The American

September 2, 2010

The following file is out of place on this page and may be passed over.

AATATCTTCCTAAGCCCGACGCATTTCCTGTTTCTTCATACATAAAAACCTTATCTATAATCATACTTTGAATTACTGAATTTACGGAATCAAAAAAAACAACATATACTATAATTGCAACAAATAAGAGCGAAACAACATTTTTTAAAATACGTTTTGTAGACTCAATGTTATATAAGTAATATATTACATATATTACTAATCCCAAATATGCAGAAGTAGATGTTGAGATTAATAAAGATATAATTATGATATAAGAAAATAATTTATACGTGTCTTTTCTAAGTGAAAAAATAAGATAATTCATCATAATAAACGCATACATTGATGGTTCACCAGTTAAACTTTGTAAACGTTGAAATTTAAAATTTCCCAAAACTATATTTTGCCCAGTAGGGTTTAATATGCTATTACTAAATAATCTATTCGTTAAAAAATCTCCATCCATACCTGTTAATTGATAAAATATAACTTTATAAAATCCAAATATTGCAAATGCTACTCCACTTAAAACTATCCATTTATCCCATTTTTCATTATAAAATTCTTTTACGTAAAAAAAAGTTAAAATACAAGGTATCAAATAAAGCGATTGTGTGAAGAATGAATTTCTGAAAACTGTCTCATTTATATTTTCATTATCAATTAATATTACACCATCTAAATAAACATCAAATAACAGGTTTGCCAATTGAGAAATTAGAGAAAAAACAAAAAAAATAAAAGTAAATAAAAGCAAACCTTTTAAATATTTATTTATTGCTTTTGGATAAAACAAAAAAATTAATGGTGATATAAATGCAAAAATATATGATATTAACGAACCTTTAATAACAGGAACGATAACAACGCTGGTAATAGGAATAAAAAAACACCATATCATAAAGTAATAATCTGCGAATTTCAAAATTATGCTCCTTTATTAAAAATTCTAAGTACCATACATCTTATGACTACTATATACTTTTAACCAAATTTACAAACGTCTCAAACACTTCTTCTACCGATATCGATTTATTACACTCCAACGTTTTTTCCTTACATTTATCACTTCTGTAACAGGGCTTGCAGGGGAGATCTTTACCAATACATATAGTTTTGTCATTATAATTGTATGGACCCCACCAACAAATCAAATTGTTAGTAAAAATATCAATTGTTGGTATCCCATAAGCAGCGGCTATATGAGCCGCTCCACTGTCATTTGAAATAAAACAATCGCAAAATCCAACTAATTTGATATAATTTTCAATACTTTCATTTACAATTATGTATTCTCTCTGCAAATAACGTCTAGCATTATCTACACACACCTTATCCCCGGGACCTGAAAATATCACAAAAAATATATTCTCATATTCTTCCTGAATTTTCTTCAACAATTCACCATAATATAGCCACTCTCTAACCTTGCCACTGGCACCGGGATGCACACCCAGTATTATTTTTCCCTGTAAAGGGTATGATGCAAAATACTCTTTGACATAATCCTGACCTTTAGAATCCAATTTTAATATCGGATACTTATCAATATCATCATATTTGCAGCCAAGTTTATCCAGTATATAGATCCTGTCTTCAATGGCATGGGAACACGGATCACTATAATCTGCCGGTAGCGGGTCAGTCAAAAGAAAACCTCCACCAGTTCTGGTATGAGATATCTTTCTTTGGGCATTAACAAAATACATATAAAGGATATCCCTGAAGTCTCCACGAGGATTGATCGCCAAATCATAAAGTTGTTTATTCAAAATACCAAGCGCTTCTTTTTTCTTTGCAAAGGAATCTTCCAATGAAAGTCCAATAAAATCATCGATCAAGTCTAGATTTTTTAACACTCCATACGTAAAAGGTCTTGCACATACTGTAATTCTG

The “assassin’s last job” film, which is a slightly broader term than my previous favourite, the “assassins slowly crumbling” film, has in its time established a certain set of genre tropes.  They always involve the solo hitman, an emotionally closed off, consummate professional who, like any good loner, sticks to a rigorous routine to reinforce the self-discipline that makes him so damn good at his job.  Something comes up to throw the anti-hero of course, usually a woman but sometimes a child or even an unlikely partner that creates an emotional connection that causes him to get sloppy or call into question his line of work altogether.  It’s a well-worn concept, and was even sent up by Jim Jarmusch in The Limits of Control, where his stoic, meticulous hitman was met by a series of bizarre contacts that felt the need to talk about old films or science or existential crises to the totally unresponsive man.  Still, it’s a remarkably robust set up, yielding an amusing comedy (Grosse Point Blanke), a trashy actioner (Hitman), a decent actioner (Leon), an unexpectedly deep character study (Collateral) and even an outright masterpiece (Melville’s Le Samourai).  Like a jazz standard, it all comes down to the variations of the theme, or as Collateral’s Vincent put it, “behind the notes.” Read the rest of this entry »

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